I've watched a few of these global panglossial futbol orgies go down, kids. Pro tip: It's only going to get better.
I've been thinking a bit about the impact of all this football: three, four games a day. The repeated rituals - teams with kids, anthems, the exchange of tiny flags, kickoff. The sun goes up; the sun goes down; the football goes on, and what have we learned? What changes? What moves?
Since 1994, the year I tuned into all this insanity, we've shipped a goodly portion of our manufacturing jobs overseas; seen our financial sector steal the banked wealth of the Greatest Generation et al; and exulted, then stood aghast, as the internet first freed then shackled us.
It's been an eventful couple of decades, granted.
It's not hard to look at deal brokered for the start of MLS - hand us the first-division franchise in this godforsaken soccer wilderness, the now-owners said to FIFA - and sense the same hidden hand that has crafted a world of privilege and want, haves and have-nots. A suggestion that this one little rule (promotion and relegation, for example) - a defined pyramid won't work just here specifically; (or, alternately, a tightening of the water or air regulations would harm people - not generally but definitely just here specifically).
And it's easy, in the framework of domestic soccer, to get one's love for the game caught in the spokes of the rivalry machine, turn all that good strong juice into a thin, bitter series of eye-pokes and rabbit-punches. The same people who carved out this craven injustice are feasting at the trough in Brazil, of course, this world being what it is. The awfulness is so close to the surface, now.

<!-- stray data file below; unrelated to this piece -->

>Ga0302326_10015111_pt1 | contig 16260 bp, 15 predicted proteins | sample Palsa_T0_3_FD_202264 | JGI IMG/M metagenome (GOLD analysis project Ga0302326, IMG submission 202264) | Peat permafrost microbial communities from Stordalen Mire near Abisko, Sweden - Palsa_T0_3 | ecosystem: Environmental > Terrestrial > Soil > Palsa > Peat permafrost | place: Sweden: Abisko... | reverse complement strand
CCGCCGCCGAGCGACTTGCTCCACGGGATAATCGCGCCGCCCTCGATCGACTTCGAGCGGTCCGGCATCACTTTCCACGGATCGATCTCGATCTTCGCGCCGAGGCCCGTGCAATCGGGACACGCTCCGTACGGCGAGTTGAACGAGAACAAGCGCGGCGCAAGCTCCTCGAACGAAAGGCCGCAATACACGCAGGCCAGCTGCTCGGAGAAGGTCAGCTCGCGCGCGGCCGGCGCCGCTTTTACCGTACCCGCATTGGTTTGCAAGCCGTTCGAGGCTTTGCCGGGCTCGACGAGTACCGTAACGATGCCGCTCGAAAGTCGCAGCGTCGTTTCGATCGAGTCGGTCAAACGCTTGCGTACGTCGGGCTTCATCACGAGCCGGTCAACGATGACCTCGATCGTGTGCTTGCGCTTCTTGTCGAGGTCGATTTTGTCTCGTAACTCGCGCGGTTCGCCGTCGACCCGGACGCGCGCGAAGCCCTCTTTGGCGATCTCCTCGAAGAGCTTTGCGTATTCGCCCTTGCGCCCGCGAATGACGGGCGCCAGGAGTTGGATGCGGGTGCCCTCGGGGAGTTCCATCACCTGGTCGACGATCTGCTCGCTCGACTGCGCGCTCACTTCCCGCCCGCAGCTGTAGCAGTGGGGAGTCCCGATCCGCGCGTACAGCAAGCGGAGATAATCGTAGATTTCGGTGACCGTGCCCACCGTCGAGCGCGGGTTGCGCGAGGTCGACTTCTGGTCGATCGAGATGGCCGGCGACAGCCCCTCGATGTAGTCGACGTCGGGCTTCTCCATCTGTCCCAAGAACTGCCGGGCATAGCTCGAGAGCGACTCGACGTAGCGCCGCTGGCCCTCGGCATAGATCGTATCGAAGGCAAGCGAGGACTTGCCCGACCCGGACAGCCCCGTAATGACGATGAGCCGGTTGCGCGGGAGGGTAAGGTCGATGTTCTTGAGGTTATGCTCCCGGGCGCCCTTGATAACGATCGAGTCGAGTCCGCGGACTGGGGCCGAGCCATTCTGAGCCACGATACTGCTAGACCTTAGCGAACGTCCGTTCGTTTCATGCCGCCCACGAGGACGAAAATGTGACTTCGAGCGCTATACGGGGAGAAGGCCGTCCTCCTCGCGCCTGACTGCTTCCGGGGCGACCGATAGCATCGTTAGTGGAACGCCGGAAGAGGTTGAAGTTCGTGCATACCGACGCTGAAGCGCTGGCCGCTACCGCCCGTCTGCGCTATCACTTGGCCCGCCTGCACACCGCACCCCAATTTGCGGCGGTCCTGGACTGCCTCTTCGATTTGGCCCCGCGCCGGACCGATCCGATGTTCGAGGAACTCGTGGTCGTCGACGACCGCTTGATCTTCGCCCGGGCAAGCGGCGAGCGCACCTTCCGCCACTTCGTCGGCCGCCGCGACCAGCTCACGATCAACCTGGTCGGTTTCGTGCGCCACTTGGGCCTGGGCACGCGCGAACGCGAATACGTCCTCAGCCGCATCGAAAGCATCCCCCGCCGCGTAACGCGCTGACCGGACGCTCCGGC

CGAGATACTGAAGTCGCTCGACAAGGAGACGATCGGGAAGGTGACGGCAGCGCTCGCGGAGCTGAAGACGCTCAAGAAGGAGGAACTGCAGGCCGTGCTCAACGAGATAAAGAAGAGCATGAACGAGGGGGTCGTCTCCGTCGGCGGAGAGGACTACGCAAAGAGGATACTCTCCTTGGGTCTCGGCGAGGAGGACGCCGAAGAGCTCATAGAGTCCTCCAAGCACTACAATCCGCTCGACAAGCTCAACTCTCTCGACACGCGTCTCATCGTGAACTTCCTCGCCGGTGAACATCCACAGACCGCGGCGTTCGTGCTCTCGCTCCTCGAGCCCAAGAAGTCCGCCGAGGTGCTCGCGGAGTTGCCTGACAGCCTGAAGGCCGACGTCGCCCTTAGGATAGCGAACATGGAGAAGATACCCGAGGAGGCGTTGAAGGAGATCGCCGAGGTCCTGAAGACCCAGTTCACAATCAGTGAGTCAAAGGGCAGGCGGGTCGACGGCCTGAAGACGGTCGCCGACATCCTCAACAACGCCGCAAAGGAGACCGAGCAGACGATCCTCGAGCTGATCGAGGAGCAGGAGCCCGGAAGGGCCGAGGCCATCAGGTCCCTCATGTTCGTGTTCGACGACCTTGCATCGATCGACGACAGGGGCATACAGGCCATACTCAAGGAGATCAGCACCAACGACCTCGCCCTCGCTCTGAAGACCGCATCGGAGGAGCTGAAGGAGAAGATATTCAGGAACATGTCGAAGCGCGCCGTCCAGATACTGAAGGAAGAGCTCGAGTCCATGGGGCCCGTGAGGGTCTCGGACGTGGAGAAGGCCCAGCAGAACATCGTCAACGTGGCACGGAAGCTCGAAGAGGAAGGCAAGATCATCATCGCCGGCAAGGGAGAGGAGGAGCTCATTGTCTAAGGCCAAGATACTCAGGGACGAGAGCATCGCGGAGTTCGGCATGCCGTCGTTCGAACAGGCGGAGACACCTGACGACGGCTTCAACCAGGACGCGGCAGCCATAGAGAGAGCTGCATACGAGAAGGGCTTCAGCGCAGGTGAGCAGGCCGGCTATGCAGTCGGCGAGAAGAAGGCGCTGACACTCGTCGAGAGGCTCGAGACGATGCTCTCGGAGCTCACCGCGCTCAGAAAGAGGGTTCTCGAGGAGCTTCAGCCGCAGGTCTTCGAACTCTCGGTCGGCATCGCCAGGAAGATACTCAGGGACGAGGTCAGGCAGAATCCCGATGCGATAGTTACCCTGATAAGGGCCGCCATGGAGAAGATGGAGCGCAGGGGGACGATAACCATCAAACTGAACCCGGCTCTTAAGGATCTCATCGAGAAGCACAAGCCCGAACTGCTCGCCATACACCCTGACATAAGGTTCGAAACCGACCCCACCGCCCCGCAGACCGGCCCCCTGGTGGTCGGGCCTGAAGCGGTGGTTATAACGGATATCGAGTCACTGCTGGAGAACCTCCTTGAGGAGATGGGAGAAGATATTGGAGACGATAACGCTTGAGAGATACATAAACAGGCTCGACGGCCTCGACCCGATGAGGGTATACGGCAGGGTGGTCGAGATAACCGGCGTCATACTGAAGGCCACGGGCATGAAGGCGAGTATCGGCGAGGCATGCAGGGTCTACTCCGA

I do not wish to dwell upon that; there will be time for the reckoning, but this is not that time. I don't wish to focus there because the World Cup has also been a view into other cultures for me, soccer aesthete that I am; I have seen things I couldn't otherwise until they were refracted through the explanatory prism of soccer.
I came to understand an Argentinian's appreciation for the trickster by watching Maradona and Pablo Aimar, and the manipulator by watching Juan Roman Riquelme. A Brazilian's fading appreciation for magic (Ronaldinho) and rising love of clear-eyed opportunism (Neymar). Germany's subtle outreach to immigrants expressed by the curling, widdershins movement of Mesut Ozil. Mexico's sometimes self-destructive emphasis on guerra. Croatia's defiance. Japan's cultural mimicry. The USA's isolationist stubbornness.
You can, too. Just watch and realize: There's no wrong way to play this game. Understand that, and watch the polyphonic spectacle of it, and just try to feel like those other folks are the Other. Won't work.
There's time enough to sort out MLS. For now, let's take it all in. It's all to play for, and forever to play it in. Love conquers all.